The president of the Association of Chief Police Officers has welcomed the investigation into Greater Manchester's Chief Constable, Sir Peter Fahy.
Sir Hugh Orde said it was right that in a "transparent and open" system complaints are properly looked into.
Yesterday, Sir Peter faced calls to stand down amid a criminal probe in relation to his role in an investigation into a suspected sex offender.
He is one of three serving officers to be served with both a criminal and gross misconduct notice following investigations by watchdog the Independent Police Complaints Commission (IPCC).
But Sir Hugh said it was important not to prejudge the outcome of the cases.
"The first point to make of course is that in a system that is transparent and open, it is right that any officer regardless of rank, if a complaint is made, is subject to a full and proper investigation.
"In terms of suspension that is of course a matter for the police and crime commissioner and individual commissioners will make individual judgments on the basis of the merits of the case as they understand it to be.
"What is different frankly (now) is that we are fully informed because the IPCC choose to make it public very early.
"We need to wait and see what the outcomes of these cases are. It would be entirely wrong to pre-judge them on what we currently know."
Asked whether these cases were more serious given the criminal element, he replied: "Until we know the detail, I think it would be wrong to make a judgment.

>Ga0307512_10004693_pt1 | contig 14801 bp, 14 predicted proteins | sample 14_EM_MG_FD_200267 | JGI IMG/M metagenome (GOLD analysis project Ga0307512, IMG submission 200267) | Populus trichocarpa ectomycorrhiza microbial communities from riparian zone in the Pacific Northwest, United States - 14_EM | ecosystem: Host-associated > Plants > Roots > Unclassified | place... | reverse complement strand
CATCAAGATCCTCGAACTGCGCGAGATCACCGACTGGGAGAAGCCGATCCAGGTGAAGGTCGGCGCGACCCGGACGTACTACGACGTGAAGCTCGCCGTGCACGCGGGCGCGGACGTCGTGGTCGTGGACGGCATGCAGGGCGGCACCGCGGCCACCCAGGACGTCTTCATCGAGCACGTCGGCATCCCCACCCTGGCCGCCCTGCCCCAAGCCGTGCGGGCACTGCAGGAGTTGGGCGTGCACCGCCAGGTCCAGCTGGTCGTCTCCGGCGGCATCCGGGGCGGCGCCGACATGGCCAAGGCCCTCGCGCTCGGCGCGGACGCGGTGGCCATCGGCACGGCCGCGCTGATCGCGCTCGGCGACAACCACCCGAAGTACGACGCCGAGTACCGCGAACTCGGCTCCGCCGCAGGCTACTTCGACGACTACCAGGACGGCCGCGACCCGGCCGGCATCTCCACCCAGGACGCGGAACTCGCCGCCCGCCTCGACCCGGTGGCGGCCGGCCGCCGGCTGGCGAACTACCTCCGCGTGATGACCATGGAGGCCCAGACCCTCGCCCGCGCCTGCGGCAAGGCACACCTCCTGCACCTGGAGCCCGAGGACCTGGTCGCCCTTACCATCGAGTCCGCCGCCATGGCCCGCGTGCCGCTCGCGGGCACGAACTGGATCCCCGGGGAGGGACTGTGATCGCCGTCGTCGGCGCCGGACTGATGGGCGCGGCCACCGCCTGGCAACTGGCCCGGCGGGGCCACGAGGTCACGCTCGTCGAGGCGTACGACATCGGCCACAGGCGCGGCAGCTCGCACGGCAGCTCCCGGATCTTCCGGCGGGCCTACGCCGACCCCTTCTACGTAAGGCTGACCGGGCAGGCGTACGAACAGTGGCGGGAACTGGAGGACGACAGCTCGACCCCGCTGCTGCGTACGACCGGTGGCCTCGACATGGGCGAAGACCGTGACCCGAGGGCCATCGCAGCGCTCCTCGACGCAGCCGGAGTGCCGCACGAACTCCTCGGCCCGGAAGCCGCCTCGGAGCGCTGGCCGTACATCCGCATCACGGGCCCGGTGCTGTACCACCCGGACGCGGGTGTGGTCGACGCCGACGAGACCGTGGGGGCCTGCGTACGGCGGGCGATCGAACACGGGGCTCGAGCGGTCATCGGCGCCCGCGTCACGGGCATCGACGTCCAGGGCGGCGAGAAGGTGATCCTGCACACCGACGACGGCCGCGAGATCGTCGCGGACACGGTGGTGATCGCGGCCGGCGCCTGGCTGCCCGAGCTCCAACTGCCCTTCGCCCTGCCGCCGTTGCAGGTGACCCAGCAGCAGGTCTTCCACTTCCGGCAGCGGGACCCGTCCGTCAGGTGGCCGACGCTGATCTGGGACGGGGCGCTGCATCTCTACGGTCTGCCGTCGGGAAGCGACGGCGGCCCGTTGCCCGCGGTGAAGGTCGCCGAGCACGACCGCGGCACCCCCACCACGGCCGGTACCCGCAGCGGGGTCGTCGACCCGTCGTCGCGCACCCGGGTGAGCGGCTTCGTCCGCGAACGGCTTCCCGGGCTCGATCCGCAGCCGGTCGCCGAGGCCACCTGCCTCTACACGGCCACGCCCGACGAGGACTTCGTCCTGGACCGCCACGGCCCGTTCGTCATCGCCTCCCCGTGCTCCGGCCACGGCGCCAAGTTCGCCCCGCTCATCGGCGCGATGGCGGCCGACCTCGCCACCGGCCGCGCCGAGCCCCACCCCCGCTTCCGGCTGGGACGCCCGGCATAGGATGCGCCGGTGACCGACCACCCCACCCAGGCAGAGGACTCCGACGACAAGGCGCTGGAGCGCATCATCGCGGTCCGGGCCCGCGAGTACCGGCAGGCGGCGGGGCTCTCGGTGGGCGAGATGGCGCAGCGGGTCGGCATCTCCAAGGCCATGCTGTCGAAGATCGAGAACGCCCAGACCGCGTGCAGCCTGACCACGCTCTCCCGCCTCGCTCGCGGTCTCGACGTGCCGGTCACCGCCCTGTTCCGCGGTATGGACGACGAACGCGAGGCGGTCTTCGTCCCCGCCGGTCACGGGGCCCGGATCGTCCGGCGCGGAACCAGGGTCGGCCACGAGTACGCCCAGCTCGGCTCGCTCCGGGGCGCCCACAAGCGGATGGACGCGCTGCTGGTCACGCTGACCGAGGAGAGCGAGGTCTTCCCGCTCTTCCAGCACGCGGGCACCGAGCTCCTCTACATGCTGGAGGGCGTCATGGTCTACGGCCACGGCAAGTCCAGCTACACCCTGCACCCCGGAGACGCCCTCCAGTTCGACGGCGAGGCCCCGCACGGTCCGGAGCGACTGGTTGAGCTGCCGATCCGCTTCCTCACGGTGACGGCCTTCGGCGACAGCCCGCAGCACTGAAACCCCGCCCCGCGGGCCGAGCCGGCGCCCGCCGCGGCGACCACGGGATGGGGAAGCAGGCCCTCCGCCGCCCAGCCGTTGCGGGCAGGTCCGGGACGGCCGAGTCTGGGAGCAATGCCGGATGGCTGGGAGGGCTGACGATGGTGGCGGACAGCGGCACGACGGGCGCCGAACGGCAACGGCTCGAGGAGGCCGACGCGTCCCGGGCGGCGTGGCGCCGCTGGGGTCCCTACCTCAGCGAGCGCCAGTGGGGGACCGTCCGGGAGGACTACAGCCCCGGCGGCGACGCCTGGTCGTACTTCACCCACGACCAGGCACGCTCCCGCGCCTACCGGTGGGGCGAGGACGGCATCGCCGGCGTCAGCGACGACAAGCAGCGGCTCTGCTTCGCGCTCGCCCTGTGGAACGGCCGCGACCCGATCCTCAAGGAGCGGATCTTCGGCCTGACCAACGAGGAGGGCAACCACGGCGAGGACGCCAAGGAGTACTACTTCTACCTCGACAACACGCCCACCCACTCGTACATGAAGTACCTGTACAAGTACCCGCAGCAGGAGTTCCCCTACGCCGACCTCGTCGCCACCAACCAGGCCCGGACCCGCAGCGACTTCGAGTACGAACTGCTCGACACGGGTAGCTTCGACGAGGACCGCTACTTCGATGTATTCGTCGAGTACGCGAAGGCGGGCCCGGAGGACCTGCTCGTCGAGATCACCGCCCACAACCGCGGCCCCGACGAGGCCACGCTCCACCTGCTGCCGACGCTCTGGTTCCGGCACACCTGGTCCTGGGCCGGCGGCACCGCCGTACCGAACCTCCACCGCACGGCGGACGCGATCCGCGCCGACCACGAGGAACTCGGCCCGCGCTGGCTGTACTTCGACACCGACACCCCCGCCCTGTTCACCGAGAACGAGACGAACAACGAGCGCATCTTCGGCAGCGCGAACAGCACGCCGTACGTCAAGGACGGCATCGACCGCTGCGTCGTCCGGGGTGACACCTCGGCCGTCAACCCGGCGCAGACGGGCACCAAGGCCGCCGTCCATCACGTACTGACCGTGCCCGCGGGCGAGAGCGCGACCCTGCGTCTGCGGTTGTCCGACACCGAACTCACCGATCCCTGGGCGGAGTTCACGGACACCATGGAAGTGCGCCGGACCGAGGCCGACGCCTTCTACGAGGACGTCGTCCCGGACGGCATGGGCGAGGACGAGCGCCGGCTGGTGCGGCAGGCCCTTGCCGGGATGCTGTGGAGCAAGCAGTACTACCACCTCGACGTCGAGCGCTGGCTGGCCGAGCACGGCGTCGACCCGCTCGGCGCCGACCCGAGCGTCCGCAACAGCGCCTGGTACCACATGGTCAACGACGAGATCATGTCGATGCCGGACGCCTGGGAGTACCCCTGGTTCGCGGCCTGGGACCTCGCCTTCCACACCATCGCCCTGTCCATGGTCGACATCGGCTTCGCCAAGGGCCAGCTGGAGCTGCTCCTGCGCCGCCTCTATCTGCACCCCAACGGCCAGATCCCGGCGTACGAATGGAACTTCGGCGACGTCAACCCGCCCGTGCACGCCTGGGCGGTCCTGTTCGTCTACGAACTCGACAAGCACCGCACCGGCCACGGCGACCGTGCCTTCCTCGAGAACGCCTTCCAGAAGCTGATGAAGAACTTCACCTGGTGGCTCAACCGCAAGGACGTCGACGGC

"Chief officers make highly complex, risk-based, operational decisions in the interests of the public.
"To suspend an officer is a massive decision and it can be without question career threatening. It is not a neutral act."
Asked if he believed the cases were damaging to public confidence in the police, he said: "No, I think it is the opposite.
"The fact we are willing and we welcome any investigation regardless of the allegation, regardless of the motives...every officer from constable to chief constable should be subject to a thorough investigation when a citizen makes a complaint. I think that is a positive."
The inquiry is believed to be linked to allegations that GMP allowed a teenager to enter the home of a suspected paedophile who was under surveillance.
It has been claimed that officers did not stop the boy from walking into his apartment, which they were watching.
Another serving officer has been handed a gross misconduct notice following the investigations - prompted by allegations made by a whistleblower - for his oversight in the disposal of body parts belonging to victims of serial killer Harold Shipman.
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